Health minister denies Nicola Sturgeon 'misled Holyrood' over positive Covid-19 cases being discharged into care homes

Health secretary Jeane Freeman has rejected accusations the First Minister misled Parliament over positive Covid-19 discharges into care homes.
Patients are being discharged into care homes despite having positive Covid-19 tests.Patients are being discharged into care homes despite having positive Covid-19 tests.
Patients are being discharged into care homes despite having positive Covid-19 tests.

Neil Findlay, the Scottish Labour MSP, said one constituent who was admitted to hospital on Tuesday then tested positive for Covid-19 on Wednesday and was discharged into a care home on Thursday.

He raised the fact he had asked the First Minister last week whether this meant Scotland was back to discharging such patients into care homes, to which Nicola Sturgeon said “there is no such policy and there will not be one”.

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The Lothian MSP also quoted Ms Freeman, who had previously said a patient with a positive Covid-19 test should remain in hospital and be treated for the virus, and asked whether they had misled Parliament.

Mr Findlay said he had spoken to families, staff and managers at other care homes who were reporting similar cases.

He said: “All have told me of cases of Covid positive hospital discharges to care homes taking place that are not end-of-life cases and where none or a very limited risk assessment has been carried out.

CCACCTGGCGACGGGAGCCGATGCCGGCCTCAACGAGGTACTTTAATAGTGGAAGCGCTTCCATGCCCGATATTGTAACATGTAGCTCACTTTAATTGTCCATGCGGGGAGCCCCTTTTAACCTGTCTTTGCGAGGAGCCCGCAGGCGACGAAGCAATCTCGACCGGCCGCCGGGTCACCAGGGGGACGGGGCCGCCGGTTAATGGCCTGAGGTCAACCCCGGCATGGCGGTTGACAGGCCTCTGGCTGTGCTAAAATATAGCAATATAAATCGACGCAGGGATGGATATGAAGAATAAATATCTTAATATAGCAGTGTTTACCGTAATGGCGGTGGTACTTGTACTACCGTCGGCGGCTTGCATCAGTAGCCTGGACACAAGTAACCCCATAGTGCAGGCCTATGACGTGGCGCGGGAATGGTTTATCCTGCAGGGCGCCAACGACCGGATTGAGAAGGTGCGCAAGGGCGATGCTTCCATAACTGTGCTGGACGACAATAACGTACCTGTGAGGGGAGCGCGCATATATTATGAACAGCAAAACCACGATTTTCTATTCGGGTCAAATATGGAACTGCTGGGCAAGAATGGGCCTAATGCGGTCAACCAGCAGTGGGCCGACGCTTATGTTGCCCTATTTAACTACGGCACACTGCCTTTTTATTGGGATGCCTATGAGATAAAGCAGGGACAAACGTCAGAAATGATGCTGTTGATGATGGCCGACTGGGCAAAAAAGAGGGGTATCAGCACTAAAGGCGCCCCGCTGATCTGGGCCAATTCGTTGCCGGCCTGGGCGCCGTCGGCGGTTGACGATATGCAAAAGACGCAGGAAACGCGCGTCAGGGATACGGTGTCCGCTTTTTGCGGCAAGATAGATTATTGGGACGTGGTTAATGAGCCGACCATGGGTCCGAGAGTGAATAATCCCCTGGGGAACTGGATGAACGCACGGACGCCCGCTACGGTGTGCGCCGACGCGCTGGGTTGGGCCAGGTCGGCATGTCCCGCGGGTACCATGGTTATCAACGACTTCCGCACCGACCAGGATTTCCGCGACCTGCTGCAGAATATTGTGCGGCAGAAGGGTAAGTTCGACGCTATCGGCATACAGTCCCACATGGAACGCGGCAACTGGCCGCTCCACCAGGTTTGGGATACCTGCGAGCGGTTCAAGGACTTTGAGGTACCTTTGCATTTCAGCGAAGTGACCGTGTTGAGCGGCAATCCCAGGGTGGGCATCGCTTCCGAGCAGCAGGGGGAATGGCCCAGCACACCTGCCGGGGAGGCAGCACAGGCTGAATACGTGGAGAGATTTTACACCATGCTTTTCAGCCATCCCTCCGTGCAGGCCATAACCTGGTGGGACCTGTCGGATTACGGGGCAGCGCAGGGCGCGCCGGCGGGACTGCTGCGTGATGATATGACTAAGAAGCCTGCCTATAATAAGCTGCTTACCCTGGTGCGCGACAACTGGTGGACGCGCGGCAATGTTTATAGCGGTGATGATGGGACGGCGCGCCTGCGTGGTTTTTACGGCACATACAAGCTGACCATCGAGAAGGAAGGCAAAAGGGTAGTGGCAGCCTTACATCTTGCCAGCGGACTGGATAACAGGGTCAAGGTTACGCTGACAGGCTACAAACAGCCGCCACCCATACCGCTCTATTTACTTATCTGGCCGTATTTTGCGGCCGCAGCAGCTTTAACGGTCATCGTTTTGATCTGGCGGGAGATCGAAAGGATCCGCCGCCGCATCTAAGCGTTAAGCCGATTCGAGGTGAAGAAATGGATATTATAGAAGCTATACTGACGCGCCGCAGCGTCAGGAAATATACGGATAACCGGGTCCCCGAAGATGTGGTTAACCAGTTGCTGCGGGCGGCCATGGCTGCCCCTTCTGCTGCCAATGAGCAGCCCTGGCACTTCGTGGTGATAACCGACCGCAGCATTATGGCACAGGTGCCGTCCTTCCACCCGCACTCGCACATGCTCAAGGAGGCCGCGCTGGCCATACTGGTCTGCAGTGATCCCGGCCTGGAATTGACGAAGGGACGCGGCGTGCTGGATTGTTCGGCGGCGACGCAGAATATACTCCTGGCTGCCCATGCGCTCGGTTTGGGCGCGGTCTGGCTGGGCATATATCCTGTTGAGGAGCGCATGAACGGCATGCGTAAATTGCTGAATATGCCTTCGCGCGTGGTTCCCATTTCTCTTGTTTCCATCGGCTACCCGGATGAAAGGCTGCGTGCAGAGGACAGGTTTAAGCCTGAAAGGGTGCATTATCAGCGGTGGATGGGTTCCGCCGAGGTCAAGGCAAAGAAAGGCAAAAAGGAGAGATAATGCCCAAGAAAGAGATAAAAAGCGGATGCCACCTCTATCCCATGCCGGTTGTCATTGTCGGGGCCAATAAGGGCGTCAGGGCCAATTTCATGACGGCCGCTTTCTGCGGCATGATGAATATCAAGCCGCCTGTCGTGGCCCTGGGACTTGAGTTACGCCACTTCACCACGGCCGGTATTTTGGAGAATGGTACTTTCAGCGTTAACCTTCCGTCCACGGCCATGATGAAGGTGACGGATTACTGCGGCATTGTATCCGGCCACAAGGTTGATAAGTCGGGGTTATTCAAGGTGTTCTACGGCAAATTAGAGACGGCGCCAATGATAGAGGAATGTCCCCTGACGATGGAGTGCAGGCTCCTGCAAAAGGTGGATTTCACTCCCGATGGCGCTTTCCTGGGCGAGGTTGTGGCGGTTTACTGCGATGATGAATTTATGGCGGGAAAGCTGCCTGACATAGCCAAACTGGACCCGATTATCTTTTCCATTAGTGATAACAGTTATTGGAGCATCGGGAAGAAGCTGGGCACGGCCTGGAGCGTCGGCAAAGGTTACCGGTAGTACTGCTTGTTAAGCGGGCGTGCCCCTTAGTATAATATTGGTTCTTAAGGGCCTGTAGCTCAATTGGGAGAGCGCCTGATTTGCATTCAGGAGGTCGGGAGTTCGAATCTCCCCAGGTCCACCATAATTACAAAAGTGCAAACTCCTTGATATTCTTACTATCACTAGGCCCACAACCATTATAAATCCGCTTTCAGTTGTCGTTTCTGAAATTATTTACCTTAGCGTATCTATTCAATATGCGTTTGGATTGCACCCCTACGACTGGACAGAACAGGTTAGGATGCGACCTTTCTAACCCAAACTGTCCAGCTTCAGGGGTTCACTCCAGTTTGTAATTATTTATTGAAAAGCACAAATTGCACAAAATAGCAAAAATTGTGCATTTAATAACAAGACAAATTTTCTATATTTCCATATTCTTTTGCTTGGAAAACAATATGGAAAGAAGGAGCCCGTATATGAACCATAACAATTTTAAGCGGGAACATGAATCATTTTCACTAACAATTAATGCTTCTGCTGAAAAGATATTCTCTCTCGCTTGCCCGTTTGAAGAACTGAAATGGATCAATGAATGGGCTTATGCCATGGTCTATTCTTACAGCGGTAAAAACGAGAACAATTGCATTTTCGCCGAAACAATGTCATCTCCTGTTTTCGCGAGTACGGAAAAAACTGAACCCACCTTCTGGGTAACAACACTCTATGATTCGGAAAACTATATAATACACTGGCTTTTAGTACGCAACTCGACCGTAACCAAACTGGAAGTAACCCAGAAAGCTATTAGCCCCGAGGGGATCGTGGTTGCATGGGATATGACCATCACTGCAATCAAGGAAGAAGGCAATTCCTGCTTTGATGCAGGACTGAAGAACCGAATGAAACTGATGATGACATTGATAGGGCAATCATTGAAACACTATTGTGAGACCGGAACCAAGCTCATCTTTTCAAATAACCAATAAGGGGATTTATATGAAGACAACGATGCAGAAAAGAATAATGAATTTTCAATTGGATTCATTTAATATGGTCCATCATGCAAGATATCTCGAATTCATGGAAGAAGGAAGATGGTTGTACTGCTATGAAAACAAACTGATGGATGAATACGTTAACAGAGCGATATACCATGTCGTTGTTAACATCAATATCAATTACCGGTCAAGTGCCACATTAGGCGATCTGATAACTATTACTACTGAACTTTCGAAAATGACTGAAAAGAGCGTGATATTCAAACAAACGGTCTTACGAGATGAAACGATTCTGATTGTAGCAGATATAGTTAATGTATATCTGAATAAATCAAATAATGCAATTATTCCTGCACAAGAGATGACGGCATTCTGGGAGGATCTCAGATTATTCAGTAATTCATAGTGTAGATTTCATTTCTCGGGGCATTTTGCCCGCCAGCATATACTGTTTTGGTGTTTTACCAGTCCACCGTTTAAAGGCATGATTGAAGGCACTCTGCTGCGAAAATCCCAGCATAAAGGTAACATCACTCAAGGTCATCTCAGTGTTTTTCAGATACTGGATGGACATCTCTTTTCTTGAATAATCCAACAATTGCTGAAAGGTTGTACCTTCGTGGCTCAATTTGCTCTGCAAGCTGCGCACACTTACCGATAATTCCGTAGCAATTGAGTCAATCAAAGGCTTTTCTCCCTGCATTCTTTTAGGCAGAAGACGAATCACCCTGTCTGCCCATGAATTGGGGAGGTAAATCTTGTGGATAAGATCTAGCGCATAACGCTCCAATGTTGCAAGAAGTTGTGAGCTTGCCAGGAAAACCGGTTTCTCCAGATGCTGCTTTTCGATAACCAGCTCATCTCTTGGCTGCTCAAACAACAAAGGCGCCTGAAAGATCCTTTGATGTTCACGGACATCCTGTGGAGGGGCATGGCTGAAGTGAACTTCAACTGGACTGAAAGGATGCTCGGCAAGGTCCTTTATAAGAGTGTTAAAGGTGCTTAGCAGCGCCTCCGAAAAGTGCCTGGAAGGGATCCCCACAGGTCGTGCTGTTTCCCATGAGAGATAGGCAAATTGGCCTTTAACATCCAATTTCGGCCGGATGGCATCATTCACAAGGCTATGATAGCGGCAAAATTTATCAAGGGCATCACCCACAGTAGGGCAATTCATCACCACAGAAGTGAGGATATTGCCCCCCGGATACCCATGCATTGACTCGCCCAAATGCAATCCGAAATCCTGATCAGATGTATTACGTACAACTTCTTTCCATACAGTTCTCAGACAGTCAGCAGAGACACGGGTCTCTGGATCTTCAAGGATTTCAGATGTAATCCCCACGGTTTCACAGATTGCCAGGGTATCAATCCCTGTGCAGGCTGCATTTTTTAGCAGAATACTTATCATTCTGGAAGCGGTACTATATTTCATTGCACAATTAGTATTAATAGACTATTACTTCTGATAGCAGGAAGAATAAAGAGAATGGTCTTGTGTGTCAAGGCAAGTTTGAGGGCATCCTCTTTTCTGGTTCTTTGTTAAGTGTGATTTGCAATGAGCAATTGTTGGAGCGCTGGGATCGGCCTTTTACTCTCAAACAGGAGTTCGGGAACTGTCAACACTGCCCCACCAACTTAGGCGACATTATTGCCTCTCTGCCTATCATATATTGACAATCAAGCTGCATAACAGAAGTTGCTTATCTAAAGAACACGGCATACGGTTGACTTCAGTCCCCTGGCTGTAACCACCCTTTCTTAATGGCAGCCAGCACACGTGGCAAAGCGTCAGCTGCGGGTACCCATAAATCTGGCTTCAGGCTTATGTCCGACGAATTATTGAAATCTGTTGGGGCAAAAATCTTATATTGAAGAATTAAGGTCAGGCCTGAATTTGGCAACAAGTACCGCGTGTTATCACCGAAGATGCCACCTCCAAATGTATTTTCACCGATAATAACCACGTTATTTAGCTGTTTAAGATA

“I’ve also been advised by care home staff that they have been repeatedly asked to accept Covid positive patients with no negative test and told just to isolate them for 14 days instead.

"Did the First Minister mislead Parliament on Thursday or did she not know what her own government guidance was?”

The Cabinet Secretary for Health denied the accusation and claimed the guidance had been “clear” and that “nothing has changed”.

Ms Freeman said “exceptional circumstances” for not requiring a Covid-19 test had been in guidance since May and insisted it was right that clinicians were given the power to make these decisions if necessary on the basis of their clinical knowledge and judgement.

She said: "I think it is entirely the right position to have in this instance, as in other instances of medical care, that we allow doctors, on the basis of their clinical knowledge of the patient, their experience and their expertise, their many years of training to exercise clinical judgement.

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"I do not think it would be right for this politician or any politician of any stripe to take away that capacity of clinicians to exercise clinical judgement.”

The health minister said there was detailed guidance around the exceptional circumstances such as end of life care, or when administering a test would be distressing, which would allow a lack of a negative test.

Mr Findlay responded by saying the guidelines were being “repeatedly flouted” and asked whether such a policy would mean restricting visitor access for residents in care homes which received Covid-19 positive patients.

Ms Freeman confirmed that is the case and said the Scottish Government was looking at the potential to reduce the waiting time for residents down from 28 days.

She said: “I’m happy to inform the chamber that our chief medical officer is leading a discussions with clinicians to see if it is possible and safely, given what we know on the developing knowledge on the epidemiology of this virus, whether it is possible to safely reduce that length of time.

“Depending on that advice then I will act, but I will not act in defiance of clinical advice.”

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